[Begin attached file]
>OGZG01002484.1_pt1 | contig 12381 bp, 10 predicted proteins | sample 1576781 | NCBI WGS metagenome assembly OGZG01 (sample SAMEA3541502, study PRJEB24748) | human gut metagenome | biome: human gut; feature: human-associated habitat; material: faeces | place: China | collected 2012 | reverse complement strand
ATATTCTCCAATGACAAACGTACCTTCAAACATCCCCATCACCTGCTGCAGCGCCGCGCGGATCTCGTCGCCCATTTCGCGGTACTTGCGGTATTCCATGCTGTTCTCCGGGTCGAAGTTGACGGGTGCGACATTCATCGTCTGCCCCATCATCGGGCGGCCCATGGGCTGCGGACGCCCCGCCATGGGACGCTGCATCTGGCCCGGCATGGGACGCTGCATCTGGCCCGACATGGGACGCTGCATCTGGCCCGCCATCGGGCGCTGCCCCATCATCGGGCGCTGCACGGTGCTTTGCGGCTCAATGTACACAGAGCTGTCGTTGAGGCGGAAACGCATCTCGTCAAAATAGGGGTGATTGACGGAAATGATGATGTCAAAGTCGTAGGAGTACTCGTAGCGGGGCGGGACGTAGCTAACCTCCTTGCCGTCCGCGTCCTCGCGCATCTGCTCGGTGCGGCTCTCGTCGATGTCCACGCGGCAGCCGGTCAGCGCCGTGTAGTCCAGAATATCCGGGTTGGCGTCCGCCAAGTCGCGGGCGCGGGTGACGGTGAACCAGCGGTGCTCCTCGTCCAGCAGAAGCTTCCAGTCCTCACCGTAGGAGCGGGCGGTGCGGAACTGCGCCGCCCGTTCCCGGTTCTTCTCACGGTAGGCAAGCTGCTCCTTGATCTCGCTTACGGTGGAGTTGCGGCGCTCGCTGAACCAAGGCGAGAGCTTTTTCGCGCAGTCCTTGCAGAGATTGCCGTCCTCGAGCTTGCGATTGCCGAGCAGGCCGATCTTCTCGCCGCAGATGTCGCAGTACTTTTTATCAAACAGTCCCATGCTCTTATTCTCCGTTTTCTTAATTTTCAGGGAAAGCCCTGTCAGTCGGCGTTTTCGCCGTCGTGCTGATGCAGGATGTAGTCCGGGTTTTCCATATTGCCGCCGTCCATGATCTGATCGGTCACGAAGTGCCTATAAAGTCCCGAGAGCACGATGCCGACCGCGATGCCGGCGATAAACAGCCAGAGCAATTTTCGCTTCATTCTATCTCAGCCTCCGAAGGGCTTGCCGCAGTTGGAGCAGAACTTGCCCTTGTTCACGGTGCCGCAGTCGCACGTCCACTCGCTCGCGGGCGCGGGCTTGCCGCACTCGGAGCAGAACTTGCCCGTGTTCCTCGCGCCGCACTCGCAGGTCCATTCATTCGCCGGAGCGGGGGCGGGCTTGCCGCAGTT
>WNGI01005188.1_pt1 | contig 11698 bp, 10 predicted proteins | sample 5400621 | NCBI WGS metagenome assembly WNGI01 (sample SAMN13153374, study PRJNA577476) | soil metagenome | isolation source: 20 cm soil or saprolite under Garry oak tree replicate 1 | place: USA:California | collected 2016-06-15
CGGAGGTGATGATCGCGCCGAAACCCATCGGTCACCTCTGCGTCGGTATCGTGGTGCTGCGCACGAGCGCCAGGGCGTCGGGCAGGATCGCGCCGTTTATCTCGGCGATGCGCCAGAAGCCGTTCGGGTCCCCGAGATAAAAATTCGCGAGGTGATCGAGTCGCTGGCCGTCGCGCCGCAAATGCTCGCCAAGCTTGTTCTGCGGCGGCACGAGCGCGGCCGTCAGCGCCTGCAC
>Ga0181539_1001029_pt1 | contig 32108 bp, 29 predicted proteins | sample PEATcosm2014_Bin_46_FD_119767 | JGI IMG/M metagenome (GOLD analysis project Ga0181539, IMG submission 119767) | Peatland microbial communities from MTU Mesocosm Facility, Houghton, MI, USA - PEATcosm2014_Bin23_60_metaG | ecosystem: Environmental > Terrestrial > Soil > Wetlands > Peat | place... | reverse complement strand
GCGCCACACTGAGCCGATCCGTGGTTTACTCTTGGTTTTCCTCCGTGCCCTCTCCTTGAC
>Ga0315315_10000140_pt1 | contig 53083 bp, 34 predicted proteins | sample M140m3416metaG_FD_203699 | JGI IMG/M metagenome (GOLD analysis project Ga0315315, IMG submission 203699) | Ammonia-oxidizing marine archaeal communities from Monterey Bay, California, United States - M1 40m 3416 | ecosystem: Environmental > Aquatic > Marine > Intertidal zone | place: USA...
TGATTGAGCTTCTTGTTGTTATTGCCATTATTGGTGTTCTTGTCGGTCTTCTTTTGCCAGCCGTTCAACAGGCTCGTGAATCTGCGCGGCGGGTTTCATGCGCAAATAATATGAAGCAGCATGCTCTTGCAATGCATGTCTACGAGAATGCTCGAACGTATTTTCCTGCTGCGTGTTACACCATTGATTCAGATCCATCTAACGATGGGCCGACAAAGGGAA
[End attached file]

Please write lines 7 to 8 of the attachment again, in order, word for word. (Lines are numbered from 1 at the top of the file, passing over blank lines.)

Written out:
>Ga0315315_10000140_pt1 | contig 53083 bp, 34 predicted proteins | sample M140m3416metaG_FD_203699 | JGI IMG/M metagenome (GOLD analysis project Ga0315315, IMG submission 203699) | Ammonia-oxidizing marine archaeal communities from Monterey Bay, California, United States - M1 40m 3416 | ecosystem: Environmental > Aquatic > Marine > Intertidal zone | place: USA...
TGATTGAGCTTCTTGTTGTTATTGCCATTATTGGTGTTCTTGTCGGTCTTCTTTTGCCAGCCGTTCAACAGGCTCGTGAATCTGCGCGGCGGGTTTCATGCGCAAATAATATGAAGCAGCATGCTCTTGCAATGCATGTCTACGAGAATGCTCGAACGTATTTTCCTGCTGCGTGTTACACCATTGATTCAGATCCATCTAACGATGGGCCGACAAAGGGAA